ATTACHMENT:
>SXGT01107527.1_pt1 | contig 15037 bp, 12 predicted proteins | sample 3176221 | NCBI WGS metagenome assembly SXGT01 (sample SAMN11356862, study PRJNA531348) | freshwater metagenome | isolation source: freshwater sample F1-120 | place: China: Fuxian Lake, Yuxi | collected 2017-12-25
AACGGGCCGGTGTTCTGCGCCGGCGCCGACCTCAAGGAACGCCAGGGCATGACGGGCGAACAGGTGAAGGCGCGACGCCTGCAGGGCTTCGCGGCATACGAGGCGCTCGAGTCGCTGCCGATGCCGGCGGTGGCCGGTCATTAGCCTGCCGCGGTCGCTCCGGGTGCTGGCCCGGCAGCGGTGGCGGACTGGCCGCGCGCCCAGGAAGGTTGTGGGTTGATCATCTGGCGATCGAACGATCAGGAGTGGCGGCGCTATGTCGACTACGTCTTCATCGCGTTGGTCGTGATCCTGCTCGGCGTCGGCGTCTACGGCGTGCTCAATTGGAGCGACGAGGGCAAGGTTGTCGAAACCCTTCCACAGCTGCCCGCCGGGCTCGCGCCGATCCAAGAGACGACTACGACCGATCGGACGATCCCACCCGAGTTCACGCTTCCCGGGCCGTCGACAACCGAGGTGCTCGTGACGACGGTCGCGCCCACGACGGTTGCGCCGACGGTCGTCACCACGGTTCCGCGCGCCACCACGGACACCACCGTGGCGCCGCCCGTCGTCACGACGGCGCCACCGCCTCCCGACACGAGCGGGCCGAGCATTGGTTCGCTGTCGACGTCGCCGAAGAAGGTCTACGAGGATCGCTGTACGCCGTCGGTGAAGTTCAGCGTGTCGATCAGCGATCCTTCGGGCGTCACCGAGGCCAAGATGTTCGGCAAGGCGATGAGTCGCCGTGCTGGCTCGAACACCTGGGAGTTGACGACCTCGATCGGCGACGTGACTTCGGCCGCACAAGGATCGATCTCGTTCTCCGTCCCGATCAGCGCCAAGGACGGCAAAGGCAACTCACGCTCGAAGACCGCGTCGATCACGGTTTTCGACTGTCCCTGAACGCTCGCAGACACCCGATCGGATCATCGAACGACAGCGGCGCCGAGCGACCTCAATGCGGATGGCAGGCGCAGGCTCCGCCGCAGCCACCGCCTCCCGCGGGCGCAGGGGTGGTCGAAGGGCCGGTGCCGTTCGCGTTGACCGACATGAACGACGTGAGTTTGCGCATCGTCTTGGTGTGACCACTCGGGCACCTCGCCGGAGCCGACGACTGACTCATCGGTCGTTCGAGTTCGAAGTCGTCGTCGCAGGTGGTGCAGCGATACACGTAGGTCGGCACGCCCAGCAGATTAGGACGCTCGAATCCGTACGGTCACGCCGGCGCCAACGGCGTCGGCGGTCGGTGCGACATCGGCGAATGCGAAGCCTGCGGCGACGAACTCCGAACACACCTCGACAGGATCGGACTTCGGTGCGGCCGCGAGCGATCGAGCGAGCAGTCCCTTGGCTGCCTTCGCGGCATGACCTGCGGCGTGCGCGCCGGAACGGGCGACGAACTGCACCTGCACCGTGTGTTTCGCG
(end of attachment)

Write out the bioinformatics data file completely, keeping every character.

>SXGT01107527.1_pt1 | contig 15037 bp, 12 predicted proteins | sample 3176221 | NCBI WGS metagenome assembly SXGT01 (sample SAMN11356862, study PRJNA531348) | freshwater metagenome | isolation source: freshwater sample F1-120 | place: China: Fuxian Lake, Yuxi | collected 2017-12-25
AACGGGCCGGTGTTCTGCGCCGGCGCCGACCTCAAGGAACGCCAGGGCATGACGGGCGAACAGGTGAAGGCGCGACGCCTGCAGGGCTTCGCGGCATACGAGGCGCTCGAGTCGCTGCCGATGCCGGCGGTGGCCGGTCATTAGCCTGCCGCGGTCGCTCCGGGTGCTGGCCCGGCAGCGGTGGCGGACTGGCCGCGCGCCCAGGAAGGTTGTGGGTTGATCATCTGGCGATCGAACGATCAGGAGTGGCGGCGCTATGTCGACTACGTCTTCATCGCGTTGGTCGTGATCCTGCTCGGCGTCGGCGTCTACGGCGTGCTCAATTGGAGCGACGAGGGCAAGGTTGTCGAAACCCTTCCACAGCTGCCCGCCGGGCTCGCGCCGATCCAAGAGACGACTACGACCGATCGGACGATCCCACCCGAGTTCACGCTTCCCGGGCCGTCGACAACCGAGGTGCTCGTGACGACGGTCGCGCCCACGACGGTTGCGCCGACGGTCGTCACCACGGTTCCGCGCGCCACCACGGACACCACCGTGGCGCCGCCCGTCGTCACGACGGCGCCACCGCCTCCCGACACGAGCGGGCCGAGCATTGGTTCGCTGTCGACGTCGCCGAAGAAGGTCTACGAGGATCGCTGTACGCCGTCGGTGAAGTTCAGCGTGTCGATCAGCGATCCTTCGGGCGTCACCGAGGCCAAGATGTTCGGCAAGGCGATGAGTCGCCGTGCTGGCTCGAACACCTGGGAGTTGACGACCTCGATCGGCGACGTGACTTCGGCCGCACAAGGATCGATCTCGTTCTCCGTCCCGATCAGCGCCAAGGACGGCAAAGGCAACTCACGCTCGAAGACCGCGTCGATCACGGTTTTCGACTGTCCCTGAACGCTCGCAGACACCCGATCGGATCATCGAACGACAGCGGCGCCGAGCGACCTCAATGCGGATGGCAGGCGCAGGCTCCGCCGCAGCCACCGCCTCCCGCGGGCGCAGGGGTGGTCGAAGGGCCGGTGCCGTTCGCGTTGACCGACATGAACGACGTGAGTTTGCGCATCGTCTTGGTGTGACCACTCGGGCACCTCGCCGGAGCCGACGACTGACTCATCGGTCGTTCGAGTTCGAAGTCGTCGTCGCAGGTGGTGCAGCGATACACGTAGGTCGGCACGCCCAGCAGATTAGGACGCTCGAATCCGTACGGTCACGCCGGCGCCAACGGCGTCGGCGGTCGGTGCGACATCGGCGAATGCGAAGCCTGCGGCGACGAACTCCGAACACACCTCGACAGGATCGGACTTCGGTGCGGCCGCGAGCGATCGAGCGAGCAGTCCCTTGGCTGCCTTCGCGGCATGACCTGCGGCGTGCGCGCCGGAACGGGCGACGAACTGCACCTGCACCGTGTGTTTCGCG